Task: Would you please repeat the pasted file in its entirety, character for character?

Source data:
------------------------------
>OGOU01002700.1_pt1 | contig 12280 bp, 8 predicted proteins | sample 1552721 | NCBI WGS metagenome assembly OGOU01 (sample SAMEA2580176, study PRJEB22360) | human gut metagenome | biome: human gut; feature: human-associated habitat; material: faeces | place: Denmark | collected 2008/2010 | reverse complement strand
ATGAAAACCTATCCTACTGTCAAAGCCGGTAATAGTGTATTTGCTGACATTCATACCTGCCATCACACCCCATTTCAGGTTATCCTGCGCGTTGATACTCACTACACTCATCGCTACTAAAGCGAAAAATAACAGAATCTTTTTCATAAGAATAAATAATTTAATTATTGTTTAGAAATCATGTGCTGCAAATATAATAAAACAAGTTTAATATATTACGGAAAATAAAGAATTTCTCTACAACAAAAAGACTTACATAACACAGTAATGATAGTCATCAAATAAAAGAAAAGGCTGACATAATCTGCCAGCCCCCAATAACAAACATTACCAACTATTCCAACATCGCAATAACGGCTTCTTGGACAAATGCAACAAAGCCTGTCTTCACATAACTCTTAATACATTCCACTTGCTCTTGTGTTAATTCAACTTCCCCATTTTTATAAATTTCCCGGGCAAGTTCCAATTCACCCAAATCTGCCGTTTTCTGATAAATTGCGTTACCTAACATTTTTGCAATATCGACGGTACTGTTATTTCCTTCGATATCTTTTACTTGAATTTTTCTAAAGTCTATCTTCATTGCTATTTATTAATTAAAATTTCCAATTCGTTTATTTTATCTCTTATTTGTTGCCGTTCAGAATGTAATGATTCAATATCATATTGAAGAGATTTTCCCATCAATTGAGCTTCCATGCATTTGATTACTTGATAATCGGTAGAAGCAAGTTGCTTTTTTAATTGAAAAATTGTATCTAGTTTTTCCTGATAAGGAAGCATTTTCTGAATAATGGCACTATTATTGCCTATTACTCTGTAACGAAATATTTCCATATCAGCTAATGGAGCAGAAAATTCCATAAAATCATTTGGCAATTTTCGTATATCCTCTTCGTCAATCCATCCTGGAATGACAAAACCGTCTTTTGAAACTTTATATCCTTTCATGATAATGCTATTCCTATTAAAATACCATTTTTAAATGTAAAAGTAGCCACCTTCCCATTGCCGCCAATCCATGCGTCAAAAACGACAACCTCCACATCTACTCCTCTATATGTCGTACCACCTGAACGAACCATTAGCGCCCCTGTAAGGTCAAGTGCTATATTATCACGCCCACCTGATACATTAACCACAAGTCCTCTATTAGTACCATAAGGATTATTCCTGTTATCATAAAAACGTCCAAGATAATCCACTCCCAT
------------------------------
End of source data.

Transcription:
>OGOU01002700.1_pt1 | contig 12280 bp, 8 predicted proteins | sample 1552721 | NCBI WGS metagenome assembly OGOU01 (sample SAMEA2580176, study PRJEB22360) | human gut metagenome | biome: human gut; feature: human-associated habitat; material: faeces | place: Denmark | collected 2008/2010 | reverse complement strand
ATGAAAACCTATCCTACTGTCAAAGCCGGTAATAGTGTATTTGCTGACATTCATACCTGCCATCACACCCCATTTCAGGTTATCCTGCGCGTTGATACTCACTACACTCATCGCTACTAAAGCGAAAAATAACAGAATCTTTTTCATAAGAATAAATAATTTAATTATTGTTTAGAAATCATGTGCTGCAAATATAATAAAACAAGTTTAATATATTACGGAAAATAAAGAATTTCTCTACAACAAAAAGACTTACATAACACAGTAATGATAGTCATCAAATAAAAGAAAAGGCTGACATAATCTGCCAGCCCCCAATAACAAACATTACCAACTATTCCAACATCGCAATAACGGCTTCTTGGACAAATGCAACAAAGCCTGTCTTCACATAACTCTTAATACATTCCACTTGCTCTTGTGTTAATTCAACTTCCCCATTTTTATAAATTTCCCGGGCAAGTTCCAATTCACCCAAATCTGCCGTTTTCTGATAAATTGCGTTACCTAACATTTTTGCAATATCGACGGTACTGTTATTTCCTTCGATATCTTTTACTTGAATTTTTCTAAAGTCTATCTTCATTGCTATTTATTAATTAAAATTTCCAATTCGTTTATTTTATCTCTTATTTGTTGCCGTTCAGAATGTAATGATTCAATATCATATTGAAGAGATTTTCCCATCAATTGAGCTTCCATGCATTTGATTACTTGATAATCGGTAGAAGCAAGTTGCTTTTTTAATTGAAAAATTGTATCTAGTTTTTCCTGATAAGGAAGCATTTTCTGAATAATGGCACTATTATTGCCTATTACTCTGTAACGAAATATTTCCATATCAGCTAATGGAGCAGAAAATTCCATAAAATCATTTGGCAATTTTCGTATATCCTCTTCGTCAATCCATCCTGGAATGACAAAACCGTCTTTTGAAACTTTATATCCTTTCATGATAATGCTATTCCTATTAAAATACCATTTTTAAATGTAAAAGTAGCCACCTTCCCATTGCCGCCAATCCATGCGTCAAAAACGACAACCTCCACATCTACTCCTCTATATGTCGTACCACCTGAACGAACCATTAGCGCCCCTGTAAGGTCAAGTGCTATATTATCACGCCCACCTGATACATTAACCACAAGTCCTCTATTAGTACCATAAGGATTATTCCTGTTATCATAAAAACGTCCAAGATAATCCACTCCCAT